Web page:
Given a cover inequality of the form: \begin{equation} \sum_{j\in C}x_j \leq |C|-1 \end{equation}

A lifted version of this inequality takes the following form: \begin{equation} \sum_{j\in C}x_j+\sum_{j\in N\setminus C}\alpha_jx_j \leq |C|-1 \end{equation}

As long as $\alpha_j\geq 0$, $\forall j\in N\setminus C$, it follows that the lifted version of this inequality is stronger than the original cover inequality, because we add more arguments to the LHS without changing the RHS. The $\alpha_j$ coefficients can be obtained through a sequantial procedure.

This particular form of lifting is in some papers referred to as 'uplifting'. Equivalently, there exists another form of lifting known as 'down lifting'. For a given $D\subset N$, $N\cap C = \emptyset$, a downlifted version of the cover inequality:

\begin{equation} \sum_{j\in C\setminus D}x_j+\sum_{j\in D}\beta_jx_j \leq |C|+\sum_{j\in D}\beta_j-1 \end{equation}

In contrast to the uplifted version, in the downlifted version we modify the RHS. As such, it is not obvious to me:

  • why/when is this down lifted inequality stronger than the original cover inequality?

For a given $j\in D$, when $x_j=1$ the $\beta_j$ terms of the LHS and RHS cancel each other out and we obtain the orignal cover inequality. However, when $x_j=0$, the RHS remains larger and we obtain an inequality that seems weaker?

  • when would you apply down lifting?
  • $\begingroup$ See section II.2 ("Valid inequalities for the 0-1 knapsack polytope") of Nemhauser and Wolsey, Integer and combinatorial optimization. This section describes it quite well. Hoffman and Padberg recommend to set $D=\{i\in C:x_i^*=1\}$. Then first up-lift variables with $x_i^*>0$, where $i\not \in C$ (this strengthens the inequality), next down-lift variables in $D$ (makes room for more variables with positive coefficients), finally up-lift variables with $x^*_j=0$ where $j\not\in C$ (strengthen again). $\endgroup$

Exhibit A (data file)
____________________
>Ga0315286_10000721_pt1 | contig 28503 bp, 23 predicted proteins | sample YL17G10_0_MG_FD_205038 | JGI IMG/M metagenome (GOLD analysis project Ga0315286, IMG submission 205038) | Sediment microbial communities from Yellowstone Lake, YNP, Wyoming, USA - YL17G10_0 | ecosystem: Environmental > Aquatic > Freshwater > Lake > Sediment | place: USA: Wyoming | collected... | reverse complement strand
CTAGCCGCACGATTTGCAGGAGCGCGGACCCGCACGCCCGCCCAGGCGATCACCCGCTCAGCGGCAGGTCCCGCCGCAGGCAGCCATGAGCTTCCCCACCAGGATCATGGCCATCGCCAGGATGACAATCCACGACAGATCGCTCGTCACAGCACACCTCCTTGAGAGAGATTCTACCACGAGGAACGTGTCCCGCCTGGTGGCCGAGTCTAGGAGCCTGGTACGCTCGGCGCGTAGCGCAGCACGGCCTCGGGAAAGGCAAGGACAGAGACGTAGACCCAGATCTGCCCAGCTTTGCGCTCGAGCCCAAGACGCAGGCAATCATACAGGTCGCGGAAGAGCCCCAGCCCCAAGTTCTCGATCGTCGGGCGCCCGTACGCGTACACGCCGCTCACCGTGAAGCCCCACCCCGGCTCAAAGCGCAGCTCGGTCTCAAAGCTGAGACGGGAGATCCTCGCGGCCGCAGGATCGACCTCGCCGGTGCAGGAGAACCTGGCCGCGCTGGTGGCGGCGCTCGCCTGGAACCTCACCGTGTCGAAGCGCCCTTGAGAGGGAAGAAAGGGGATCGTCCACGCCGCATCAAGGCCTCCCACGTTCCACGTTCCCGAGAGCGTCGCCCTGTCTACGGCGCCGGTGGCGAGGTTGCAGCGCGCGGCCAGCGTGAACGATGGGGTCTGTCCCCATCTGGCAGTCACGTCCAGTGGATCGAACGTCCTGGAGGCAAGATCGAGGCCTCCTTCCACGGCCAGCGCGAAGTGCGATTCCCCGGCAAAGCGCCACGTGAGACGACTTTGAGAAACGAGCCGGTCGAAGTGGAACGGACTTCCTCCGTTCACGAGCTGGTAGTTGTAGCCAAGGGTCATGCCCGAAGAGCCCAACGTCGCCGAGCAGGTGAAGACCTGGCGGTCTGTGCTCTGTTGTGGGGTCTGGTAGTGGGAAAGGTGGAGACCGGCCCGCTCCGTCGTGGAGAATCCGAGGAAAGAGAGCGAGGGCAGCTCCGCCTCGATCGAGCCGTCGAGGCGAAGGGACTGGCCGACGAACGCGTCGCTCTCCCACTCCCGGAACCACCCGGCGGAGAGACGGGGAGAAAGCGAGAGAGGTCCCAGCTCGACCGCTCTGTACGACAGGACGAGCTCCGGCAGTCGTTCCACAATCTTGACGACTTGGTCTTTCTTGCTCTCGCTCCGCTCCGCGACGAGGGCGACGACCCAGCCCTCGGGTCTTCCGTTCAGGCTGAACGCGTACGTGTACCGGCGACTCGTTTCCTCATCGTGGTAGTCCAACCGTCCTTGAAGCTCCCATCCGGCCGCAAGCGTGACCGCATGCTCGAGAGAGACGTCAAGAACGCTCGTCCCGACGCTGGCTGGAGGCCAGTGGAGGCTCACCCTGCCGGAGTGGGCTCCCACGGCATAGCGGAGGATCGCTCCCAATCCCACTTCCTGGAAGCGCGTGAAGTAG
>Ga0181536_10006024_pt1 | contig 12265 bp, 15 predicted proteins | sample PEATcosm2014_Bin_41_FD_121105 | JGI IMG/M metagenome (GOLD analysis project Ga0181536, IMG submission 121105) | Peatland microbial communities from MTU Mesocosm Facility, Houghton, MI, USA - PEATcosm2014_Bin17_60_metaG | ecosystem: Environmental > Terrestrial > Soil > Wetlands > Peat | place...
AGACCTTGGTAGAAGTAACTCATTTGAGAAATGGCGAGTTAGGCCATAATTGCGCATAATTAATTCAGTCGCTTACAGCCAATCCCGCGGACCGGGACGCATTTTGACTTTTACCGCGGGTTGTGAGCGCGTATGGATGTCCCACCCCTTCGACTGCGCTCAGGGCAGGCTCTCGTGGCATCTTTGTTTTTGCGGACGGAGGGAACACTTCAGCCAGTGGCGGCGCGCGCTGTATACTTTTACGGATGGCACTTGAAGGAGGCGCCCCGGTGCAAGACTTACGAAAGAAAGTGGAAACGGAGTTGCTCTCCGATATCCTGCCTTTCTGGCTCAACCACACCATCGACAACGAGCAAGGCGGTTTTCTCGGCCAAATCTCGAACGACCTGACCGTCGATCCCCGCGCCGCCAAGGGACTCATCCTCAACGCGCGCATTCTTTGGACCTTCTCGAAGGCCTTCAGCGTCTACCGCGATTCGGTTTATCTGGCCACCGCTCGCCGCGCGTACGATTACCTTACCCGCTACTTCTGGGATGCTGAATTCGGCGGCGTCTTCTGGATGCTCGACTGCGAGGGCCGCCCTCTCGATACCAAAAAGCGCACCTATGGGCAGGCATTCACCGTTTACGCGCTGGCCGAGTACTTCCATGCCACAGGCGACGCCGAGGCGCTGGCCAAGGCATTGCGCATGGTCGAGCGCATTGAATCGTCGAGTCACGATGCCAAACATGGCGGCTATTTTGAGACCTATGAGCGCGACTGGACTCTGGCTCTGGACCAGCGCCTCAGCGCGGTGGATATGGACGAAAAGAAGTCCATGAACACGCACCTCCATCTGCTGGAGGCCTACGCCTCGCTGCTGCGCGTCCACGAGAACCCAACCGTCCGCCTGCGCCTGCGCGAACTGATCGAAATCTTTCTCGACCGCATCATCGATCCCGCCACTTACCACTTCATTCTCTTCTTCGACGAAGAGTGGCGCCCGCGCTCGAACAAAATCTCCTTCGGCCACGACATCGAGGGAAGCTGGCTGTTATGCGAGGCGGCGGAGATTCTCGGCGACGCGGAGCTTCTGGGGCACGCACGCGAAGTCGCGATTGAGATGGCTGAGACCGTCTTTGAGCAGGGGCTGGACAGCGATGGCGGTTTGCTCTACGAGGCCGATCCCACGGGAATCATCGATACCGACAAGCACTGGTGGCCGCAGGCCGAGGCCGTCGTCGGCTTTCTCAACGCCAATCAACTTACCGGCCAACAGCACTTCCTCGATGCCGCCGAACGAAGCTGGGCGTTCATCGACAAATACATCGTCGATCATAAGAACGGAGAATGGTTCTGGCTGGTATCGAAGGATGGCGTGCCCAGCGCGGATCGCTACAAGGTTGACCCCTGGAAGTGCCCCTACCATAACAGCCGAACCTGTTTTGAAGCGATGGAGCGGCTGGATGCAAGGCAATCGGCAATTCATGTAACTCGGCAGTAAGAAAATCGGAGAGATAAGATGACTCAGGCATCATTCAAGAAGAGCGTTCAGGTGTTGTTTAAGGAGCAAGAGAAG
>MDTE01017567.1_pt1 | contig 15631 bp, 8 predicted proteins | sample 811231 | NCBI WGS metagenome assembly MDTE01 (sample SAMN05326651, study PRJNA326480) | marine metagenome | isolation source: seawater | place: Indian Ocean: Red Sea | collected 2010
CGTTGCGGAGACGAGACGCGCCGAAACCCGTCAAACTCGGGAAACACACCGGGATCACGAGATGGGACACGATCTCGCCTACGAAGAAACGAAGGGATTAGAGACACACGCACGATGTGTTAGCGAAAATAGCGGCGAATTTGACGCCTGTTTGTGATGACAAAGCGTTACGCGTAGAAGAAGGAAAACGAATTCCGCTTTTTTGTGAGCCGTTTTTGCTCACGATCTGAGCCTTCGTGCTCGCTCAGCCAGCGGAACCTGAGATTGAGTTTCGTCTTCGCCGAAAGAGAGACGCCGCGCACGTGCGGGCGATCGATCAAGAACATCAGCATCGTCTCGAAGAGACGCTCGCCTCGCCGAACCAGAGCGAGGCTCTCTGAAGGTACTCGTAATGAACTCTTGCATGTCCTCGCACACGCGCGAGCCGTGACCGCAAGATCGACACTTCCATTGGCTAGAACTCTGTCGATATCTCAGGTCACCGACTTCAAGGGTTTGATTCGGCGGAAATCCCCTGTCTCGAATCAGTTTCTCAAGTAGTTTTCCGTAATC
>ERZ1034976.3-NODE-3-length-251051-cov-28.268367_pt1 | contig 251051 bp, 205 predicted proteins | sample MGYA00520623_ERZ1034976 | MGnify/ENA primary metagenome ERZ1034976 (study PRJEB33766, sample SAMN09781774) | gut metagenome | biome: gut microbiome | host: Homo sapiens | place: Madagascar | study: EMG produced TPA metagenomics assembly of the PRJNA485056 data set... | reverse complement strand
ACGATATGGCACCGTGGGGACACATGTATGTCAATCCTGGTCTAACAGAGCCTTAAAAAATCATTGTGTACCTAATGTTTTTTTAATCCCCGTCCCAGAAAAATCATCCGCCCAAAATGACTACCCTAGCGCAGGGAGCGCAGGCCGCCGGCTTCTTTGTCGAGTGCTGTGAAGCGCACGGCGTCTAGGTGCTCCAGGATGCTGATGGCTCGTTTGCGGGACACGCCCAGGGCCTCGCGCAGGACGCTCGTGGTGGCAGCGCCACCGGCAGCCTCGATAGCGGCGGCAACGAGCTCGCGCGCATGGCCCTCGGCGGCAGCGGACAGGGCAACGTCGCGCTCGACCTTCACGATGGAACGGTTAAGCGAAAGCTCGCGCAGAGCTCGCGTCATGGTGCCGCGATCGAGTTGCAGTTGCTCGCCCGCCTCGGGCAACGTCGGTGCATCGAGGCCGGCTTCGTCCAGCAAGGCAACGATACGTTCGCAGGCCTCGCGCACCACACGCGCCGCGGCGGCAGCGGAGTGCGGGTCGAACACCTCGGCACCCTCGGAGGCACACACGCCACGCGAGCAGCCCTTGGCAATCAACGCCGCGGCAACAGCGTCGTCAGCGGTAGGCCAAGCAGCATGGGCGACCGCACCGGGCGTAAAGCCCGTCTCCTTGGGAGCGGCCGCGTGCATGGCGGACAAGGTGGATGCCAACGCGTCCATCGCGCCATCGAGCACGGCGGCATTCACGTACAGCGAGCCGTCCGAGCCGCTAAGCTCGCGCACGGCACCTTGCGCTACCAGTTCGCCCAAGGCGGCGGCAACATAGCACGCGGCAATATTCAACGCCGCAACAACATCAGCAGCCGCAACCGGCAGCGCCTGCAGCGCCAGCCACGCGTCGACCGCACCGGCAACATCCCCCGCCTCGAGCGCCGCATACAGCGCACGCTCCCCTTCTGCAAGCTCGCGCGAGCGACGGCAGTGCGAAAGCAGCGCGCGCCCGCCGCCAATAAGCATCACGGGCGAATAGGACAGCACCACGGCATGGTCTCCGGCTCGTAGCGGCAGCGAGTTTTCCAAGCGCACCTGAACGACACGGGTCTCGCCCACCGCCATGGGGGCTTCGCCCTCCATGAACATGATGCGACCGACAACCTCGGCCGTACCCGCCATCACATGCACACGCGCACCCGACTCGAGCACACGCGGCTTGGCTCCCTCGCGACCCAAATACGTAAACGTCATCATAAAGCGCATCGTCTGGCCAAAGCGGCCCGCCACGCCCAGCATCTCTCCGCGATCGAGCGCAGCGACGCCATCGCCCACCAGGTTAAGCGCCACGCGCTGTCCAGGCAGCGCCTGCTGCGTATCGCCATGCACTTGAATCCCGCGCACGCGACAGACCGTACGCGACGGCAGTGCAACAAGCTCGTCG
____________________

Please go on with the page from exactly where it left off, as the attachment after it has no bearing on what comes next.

– Sune
    May 8 at 11:01

1 Answer 1


Generally, the purpose of lifting is to obtain a strong inequality in a higher dimensional space than the original inequality. A cover inequality is only in very rare cases a facet defining inequality for the knapsack polytope. Even the extended cover inequalities define facets in only rare cases (see Proposition 2.3, section II.2 of Nemhauser and Wolsey).

The general theory is as follows: Suppose that $S\subseteq \{0,1\}^n$ and $S^\delta=S\cap\{x\in\{0,1\}^n:x_1=\delta\}$ for $\delta\in\{0,1\}$. Furthermore, assume that \begin{equation} \sum_{j=2}^n\pi_jx_j\leq \pi_0 \end{equation} is a facet defining inequality for $\text{conv}(S^0)$, then if $S^1\neq \emptyset$ and $\alpha_1=\pi_0-\max\{\sum_{j=2}^n\pi_jx_j:x\in S^1\}$ it can be shown that \begin{equation} \alpha_1x_1+\sum_{j=2}^n\pi_jx_j\leq \pi_0 \end{equation} is facet defining for $\text{conv}(S)$. If $\sum_{j=2}^n\pi_jx_j\leq \pi_0$ on the other hand is a facet defining for $\text{conv}(S^1)$ and $S^0\neq\emptyset$ then \begin{equation} \gamma_1x_1+\sum_{j=2}^n\pi_jx_j\leq \pi_0+\gamma_1 \end{equation} is a facet defining inequality for $\text{conv}(S)$ if $\gamma_1=\pi_0-\max\{ \sum_{j=2}^n\pi_jx_j:x\in S^0\}$ (these claims are proven in Proposition 1.1. and 1.2. in section II.2 of Nemhauser and Wolsey). Due to these results, if we can prove a given inequality is facet defining for a restricted version of the original polytope ("restricted polytope" here means the polytope in a lower dimensional space obtained by fixing some variables to either zero or one), then up- and down-lifting can be used sequentially to generate a facet defining inequality for the original high-dimensional polytope.

The last result needed is stated in Corollary 2.4 in section II.2. of Nemhauser and Wolsey: If $C\subseteq\{1,...,n\}$ is a minimal cover for the knapsack $S=\{x\in\{0,1\}:\sum_{j=1}^n a_jx_j\leq b\}$ and $(C_1,C_2)$ is a partition of $C$, with $C_1\neq \emptyset$, then $\sum_{j\in C_1}x_1\leq \vert C_1\vert-1$ is a facet defining inequality for $\text{conv}(S(C_1,C_2))$, where \begin{equation} S(C_1,C_2)=\{ x\in\{0,1\}^{\vert C_1\vert}: \sum_{j\in C_1}a_jx_j\leq b-\sum_{j\in C_2}a_j \} \end{equation}

With this result, we can sequentially apply down-lifting of the variables in $C_2$ and up-lifting of the variables in $\{1,...,n\}\setminus C$ in order to get a facet defining inequality for $\text{conv}(\{x\in\{0,1\}:\sum_{j=1}^n a_jx_j\leq b\})$.


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